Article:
Daegu hospital returns to normal operations
Now, as the number of new daily cases in the region has slowed to almost zero, Keimyung University Daegu Dongsan Hospital will reopen for non-Covid-19 patients on June 15, for the first time in nearly 100 days.
“I don’t want people to think of our hospital as the ‘Covid-19-polluted hospital,’” Suh, the hospital's head, recently told the JoongAng Ilbo. “Our medical staff will do our best to treat patients once operations normalize, just as we gave our all to treating the coronavirus.”
Early in the coronavirus outbreak, the hospital had to transfer all its previously hospitalized patients to other nearby medical centers and halt out-patient services in more than 20 departments. Hospital staff emptied beds and made space for hundreds of people that flooded in after contracting the deadly disease.
Daegu had become the epicenter of Korea’s Covid-19 outbreak after a huge cluster — the largest to date — emerged from a church building used by the Shincheonji sect in mid-February. At the height of the outbreak, three-digit increases of new infections were being confirmed each day, nearly all of which emerged from the city and the surrounding province of North Gyeongsang.
There are still 16 Covid-19 patients who are receiving treatment at the hospital, all with mild symptoms. A senior nurse told the JoongAng Ilbo that the patients, all of whom were hospitalized in the main building, have been moved to a different building to make way for incoming non-Covid-19 patients.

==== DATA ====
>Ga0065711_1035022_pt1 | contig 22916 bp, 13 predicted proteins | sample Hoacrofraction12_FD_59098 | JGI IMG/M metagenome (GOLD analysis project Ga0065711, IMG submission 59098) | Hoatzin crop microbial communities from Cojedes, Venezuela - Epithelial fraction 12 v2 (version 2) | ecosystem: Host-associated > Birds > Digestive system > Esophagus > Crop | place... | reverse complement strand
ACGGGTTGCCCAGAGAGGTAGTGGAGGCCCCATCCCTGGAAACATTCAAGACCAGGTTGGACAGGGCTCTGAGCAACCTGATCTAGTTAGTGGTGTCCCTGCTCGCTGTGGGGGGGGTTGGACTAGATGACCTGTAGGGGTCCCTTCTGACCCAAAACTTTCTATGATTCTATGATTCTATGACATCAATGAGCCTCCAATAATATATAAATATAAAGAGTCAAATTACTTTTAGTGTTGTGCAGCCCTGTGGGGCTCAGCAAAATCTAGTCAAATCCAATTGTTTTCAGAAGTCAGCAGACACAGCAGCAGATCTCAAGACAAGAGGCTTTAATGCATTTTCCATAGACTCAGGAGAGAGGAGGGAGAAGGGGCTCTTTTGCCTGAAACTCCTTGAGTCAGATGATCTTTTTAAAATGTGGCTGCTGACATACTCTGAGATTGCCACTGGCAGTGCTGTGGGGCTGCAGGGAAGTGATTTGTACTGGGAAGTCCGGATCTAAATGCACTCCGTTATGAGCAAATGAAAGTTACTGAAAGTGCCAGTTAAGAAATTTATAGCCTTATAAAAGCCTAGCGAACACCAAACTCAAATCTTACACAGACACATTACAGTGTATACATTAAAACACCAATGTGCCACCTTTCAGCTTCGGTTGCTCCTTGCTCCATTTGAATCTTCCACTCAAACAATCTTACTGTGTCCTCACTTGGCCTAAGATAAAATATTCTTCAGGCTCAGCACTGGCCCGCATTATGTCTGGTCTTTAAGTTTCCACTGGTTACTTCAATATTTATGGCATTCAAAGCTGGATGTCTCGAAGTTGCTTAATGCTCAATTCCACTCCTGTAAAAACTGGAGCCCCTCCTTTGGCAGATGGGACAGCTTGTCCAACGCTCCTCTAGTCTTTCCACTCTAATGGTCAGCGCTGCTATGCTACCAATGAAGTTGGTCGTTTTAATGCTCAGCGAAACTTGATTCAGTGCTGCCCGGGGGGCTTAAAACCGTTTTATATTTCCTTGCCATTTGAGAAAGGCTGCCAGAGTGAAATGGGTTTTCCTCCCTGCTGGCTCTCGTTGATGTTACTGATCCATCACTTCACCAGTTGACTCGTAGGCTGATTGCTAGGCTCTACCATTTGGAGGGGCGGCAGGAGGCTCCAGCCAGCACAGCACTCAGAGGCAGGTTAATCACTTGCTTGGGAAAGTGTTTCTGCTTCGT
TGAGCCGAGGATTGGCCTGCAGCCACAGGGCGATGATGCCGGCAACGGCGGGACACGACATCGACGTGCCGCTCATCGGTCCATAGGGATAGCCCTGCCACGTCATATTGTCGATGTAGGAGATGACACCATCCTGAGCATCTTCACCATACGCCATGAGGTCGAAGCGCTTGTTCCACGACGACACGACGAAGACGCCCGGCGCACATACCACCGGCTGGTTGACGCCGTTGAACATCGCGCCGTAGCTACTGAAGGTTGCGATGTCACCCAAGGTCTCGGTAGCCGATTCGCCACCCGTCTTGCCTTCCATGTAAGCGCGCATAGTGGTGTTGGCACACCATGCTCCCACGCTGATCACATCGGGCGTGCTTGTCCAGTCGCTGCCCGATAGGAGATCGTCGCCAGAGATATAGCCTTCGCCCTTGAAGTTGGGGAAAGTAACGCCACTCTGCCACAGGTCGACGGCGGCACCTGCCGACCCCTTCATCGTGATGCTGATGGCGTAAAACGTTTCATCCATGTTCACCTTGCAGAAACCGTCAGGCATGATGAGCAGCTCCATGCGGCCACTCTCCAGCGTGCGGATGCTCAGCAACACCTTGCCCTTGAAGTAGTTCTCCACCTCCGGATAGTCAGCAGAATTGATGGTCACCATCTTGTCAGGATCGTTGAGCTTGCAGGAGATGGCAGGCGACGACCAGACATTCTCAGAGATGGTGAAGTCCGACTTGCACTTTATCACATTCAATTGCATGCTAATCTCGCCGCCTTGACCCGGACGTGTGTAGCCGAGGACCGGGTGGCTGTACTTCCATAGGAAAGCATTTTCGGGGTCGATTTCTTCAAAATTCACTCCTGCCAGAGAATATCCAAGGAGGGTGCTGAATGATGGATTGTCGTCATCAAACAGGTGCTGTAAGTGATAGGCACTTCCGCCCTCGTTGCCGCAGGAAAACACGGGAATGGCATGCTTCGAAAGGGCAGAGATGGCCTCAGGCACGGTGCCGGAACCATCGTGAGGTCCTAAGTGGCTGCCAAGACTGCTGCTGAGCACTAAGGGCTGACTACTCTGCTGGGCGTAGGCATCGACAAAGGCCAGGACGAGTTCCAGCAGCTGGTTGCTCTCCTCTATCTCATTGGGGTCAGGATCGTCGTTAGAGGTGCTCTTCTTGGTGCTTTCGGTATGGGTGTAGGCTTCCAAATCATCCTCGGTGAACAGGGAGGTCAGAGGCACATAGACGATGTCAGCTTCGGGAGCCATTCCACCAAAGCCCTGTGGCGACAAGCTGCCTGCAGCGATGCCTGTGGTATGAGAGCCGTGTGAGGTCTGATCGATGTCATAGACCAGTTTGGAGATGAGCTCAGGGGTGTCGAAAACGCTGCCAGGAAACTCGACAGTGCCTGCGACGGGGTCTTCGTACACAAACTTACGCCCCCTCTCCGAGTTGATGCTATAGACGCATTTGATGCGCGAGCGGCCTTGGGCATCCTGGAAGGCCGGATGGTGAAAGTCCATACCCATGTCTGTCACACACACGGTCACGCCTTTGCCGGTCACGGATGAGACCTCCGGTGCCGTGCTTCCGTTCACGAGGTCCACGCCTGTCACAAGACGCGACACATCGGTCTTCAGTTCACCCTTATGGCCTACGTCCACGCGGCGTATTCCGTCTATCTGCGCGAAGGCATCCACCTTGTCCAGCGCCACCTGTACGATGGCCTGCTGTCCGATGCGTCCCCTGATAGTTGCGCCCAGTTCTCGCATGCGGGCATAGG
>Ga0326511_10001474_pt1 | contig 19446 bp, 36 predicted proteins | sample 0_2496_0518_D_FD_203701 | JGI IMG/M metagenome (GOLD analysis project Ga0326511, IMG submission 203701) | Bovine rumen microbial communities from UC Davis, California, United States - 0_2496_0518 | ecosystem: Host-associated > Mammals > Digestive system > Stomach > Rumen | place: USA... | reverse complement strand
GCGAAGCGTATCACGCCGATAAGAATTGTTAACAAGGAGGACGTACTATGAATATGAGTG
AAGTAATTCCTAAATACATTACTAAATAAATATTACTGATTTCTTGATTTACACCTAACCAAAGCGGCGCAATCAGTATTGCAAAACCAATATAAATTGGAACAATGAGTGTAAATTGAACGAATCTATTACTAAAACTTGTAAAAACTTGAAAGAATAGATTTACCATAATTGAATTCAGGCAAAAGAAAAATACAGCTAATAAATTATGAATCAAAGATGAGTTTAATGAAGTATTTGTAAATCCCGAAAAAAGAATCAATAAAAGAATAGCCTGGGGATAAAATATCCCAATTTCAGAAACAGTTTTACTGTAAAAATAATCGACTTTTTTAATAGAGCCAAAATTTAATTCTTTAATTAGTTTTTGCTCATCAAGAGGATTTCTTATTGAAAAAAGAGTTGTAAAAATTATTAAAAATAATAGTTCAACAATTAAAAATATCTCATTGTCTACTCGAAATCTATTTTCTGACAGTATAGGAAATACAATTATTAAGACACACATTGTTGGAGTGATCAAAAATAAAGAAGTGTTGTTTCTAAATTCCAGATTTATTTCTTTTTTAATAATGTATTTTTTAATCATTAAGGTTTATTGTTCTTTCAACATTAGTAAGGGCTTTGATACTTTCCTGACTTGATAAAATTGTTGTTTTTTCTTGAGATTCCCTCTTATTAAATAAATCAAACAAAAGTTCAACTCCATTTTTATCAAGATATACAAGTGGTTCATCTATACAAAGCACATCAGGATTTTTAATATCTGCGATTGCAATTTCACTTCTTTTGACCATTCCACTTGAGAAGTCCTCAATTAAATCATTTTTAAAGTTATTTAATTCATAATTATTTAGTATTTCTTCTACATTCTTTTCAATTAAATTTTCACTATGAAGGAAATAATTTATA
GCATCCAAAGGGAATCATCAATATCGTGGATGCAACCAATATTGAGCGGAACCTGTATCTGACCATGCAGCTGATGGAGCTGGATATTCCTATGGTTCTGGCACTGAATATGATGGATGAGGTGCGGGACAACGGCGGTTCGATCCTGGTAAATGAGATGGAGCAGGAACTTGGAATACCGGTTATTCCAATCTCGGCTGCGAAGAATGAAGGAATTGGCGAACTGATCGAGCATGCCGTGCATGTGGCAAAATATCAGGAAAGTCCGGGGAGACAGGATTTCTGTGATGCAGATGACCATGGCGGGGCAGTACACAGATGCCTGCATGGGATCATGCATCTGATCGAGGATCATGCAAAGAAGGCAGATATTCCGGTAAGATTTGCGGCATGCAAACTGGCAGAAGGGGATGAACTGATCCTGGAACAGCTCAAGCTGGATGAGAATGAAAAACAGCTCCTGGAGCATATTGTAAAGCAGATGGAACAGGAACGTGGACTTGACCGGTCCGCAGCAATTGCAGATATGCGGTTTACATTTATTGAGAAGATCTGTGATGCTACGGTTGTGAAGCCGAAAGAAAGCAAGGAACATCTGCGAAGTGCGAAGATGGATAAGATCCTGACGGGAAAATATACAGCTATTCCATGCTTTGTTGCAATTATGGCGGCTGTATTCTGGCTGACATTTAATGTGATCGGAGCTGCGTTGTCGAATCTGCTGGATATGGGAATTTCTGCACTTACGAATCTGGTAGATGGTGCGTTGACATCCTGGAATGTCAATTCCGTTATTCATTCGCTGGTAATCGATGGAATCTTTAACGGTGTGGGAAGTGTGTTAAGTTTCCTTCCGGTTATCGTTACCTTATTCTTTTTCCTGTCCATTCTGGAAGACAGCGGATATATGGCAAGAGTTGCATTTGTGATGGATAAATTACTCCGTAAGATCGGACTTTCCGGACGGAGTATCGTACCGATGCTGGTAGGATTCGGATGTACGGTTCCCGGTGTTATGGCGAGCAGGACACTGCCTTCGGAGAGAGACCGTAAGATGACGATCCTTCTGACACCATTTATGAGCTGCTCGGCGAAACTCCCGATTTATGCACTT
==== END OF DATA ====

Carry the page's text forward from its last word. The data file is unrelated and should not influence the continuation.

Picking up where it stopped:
The entire hospital was disinfected on May 26, and hygiene specialists were recently called in to confirm that its areas open to non-Covid-19 patients are free of virus contamination. The results of that examination have yet to be released.
Keimyung University Daegu Dongsan Hospital began specializing in Covid-19 treatment on Feb. 21, just two days after the first case in the Daegu Shincheonji cluster was reported by health officials. At its peak on March 19, there were 395 Covid-19 patients hospitalized.
The hospital struggled with a dearth of medical professionals and equipment at first, but donations soon poured in from all corners of society, and 439 doctors and nurses offered to volunteer. By the end of May, a total of 1,022 coronavirus patients had been treated at the Daegu hospital.
BY KIM YOUN-HO [firstname.lastname@example.org]